A more recent Tibetan work by the Nyingma author Rigdzin Garwang (1858–1930) echoes the violent implications of Yeshe Ö’s edict. At around the time that L. Austine Waddell (1854–1938) was writing The Buddhism of Tibet or Lamaism, the first detailed study of Tibetan Buddhism to appear in English, Garwang was composing a text titled The Dangers of Blood Sacrifice. Unaware of each other, these two men shared similar attitudes toward violence and societal reform in Tibet. Waddell, on the one hand, criticized Tibetans for defiling true Buddhism with their sorcerous, violent ways, and prayed that his fellow British colonialists would one day liberate them from their lamaist overlords. Garwang, on the other hand, addressed his fellow citizens of Nyarong, a remote region on the border between Tibet and China, who had only recently adopted the traditions of institutional Buddhism. He admonished those performing perverse blood sacrifices, and demanded observance of Buddhism’s more conventional ethical ideals. While declaring that Indian Hindus, Tibetan Bönpos, and certain Buddhists clearly had it wrong, he did not recommend forgoing such rituals altogether. Rather, he suggested that an authentic Buddhist practitioner could perform a liberation rite without anger, delivering the victim’s consciousness into a pure buddhafield before restoring the sentient being who had been killed. As Dalton observes, this remarkable procedure departs from Yeshe Ö’s edict, blurring the distinction between “sacrifice” and “liberation.” Yet it also, in his estimation, points to a context very similar to Yeshe Ö’s, namely, a Tibet in which blood sacrifices were actually performed.

Aside from questions of blood sacrifice’s historical reality in Tibet, Yeshe Ö and Garwang’s texts also raise questions about what counts as Buddhist. As Dalton notes, it is tempting to describe the Dunhuang liberation rite as an example of Buddhist human sacrifice, but many Buddhists would regard the coupling of the terms “Buddhist” and “human sacrifice” as oxymoronic. The majority of ritual manuals demand the use of an effigy, and numerous Buddhist texts, including the Buddhacarita, an early Indian biography of the Buddha, describe the Buddha’s rejection of violent Vedic sacrifice. Tibetan histories such as the Sayings of Ba, moreover, describe Buddhists condemning Tibetans’ pre-Buddhist practice of ritualized killings. Such condemnations, Dalton explains, continued until Garwang’s day, with numerous lamas denouncing the use of ritual violence. Whether in each case they were responding to flesh-and-blood tantrikas to whom institutional Buddhism seemed overly sanitized or, rather, the mere possibility that certain practitioners might take the tantras literally is difficult to determine. Either way, though, their writings can be seen as efforts to define the boundaries of Buddhist practice in the face of cryptic and authoritative tantric literature, the difficulty of which cannot be overestimated.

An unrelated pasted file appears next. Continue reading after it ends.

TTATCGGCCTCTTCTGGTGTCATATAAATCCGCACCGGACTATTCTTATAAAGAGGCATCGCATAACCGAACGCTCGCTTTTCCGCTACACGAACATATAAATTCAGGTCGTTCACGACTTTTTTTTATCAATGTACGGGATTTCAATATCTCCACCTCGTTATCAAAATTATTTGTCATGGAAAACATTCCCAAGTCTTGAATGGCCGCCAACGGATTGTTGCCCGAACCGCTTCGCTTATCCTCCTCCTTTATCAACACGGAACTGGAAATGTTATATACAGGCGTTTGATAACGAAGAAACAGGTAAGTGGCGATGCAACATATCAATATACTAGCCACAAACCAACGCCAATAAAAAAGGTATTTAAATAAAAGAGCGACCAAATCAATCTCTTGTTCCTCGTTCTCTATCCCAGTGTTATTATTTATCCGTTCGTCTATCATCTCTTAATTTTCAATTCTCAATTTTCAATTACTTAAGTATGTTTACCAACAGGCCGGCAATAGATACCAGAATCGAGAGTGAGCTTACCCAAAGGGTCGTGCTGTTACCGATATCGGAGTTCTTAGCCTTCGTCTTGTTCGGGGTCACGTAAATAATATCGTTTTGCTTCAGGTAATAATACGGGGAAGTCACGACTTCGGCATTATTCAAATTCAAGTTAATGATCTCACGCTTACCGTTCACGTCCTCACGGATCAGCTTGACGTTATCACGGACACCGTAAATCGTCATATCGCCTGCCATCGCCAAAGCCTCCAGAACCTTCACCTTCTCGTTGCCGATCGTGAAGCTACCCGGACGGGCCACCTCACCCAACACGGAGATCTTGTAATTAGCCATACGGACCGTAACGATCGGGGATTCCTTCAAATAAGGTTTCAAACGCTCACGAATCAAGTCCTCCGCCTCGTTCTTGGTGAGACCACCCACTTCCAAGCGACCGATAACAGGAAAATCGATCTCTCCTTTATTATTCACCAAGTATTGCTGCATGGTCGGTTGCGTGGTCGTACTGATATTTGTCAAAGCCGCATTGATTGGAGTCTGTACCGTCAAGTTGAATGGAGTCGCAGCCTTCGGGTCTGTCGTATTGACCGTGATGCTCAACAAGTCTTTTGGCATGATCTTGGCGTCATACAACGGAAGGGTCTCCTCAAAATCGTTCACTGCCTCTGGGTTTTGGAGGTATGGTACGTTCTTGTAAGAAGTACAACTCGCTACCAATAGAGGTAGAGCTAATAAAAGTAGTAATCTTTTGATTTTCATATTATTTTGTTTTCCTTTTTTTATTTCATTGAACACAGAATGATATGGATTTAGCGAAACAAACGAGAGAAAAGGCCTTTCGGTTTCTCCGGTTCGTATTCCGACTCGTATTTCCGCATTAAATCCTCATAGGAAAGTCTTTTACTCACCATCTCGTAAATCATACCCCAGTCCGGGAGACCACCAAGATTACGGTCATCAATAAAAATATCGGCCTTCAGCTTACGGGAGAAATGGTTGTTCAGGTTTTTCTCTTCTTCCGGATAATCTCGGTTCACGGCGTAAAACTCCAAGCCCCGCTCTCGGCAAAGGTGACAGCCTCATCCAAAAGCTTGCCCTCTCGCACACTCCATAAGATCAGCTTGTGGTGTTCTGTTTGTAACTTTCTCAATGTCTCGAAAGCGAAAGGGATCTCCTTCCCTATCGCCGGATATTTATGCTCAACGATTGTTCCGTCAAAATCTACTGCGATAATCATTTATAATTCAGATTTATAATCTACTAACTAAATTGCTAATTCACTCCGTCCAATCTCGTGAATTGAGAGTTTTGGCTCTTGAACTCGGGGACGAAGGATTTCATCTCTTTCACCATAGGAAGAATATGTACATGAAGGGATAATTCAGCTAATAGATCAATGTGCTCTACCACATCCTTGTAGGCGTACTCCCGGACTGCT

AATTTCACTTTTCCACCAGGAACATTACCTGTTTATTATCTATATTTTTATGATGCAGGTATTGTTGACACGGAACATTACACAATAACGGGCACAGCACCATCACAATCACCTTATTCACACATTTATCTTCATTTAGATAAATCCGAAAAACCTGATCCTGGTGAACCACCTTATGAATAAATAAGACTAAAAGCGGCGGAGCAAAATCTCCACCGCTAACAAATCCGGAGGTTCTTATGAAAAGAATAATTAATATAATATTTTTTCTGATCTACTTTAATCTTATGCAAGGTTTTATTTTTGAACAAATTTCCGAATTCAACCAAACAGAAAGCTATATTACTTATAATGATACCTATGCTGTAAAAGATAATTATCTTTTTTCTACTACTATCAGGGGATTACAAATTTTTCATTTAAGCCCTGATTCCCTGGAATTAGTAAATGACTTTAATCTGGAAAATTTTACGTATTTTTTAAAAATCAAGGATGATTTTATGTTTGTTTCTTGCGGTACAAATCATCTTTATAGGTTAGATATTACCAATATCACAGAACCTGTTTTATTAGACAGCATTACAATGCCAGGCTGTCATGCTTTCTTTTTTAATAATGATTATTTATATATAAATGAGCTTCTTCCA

These are only some of the issues that The Taming of the Demons so skillfully illuminates. Much more could—and indeed should—be said about this outstanding book. Dalton treats a variety of other violent matters, from early Buddhist scriptural allowances for murder, to the employment of Buddhist rituals of warfare by both “the Mongol Repeller” Sokdokpa (1552–1624) and the Great Fifth Dalai Lama (1617–1682). Equally compelling is his discussion of violent mythology’s role in the construction of temples and the mapping of Tibet’s geography. Each chapter, in short, offers important insights into violence’s place in Tibetan Buddhism, resulting in a rewarding read for those willing to confront Tibet’s darker facets.

Rory Lindsay

Rory Lindsay

Rory Lindsay is an editor at 84000: Translating the Words of the Buddha and a visiting scholar at UC Santa Barbara, where he lectures on Tibetan religions. He is also the Inner Asia area editor for the Religious Studies Review. He received his doctorate in Tibetan studies from Harvard University, and was Buddhadharma’s reviews editor from 2013–18. His new book, Agency and the Afterlife in Tibetan Buddhism, is forthcoming in 2021.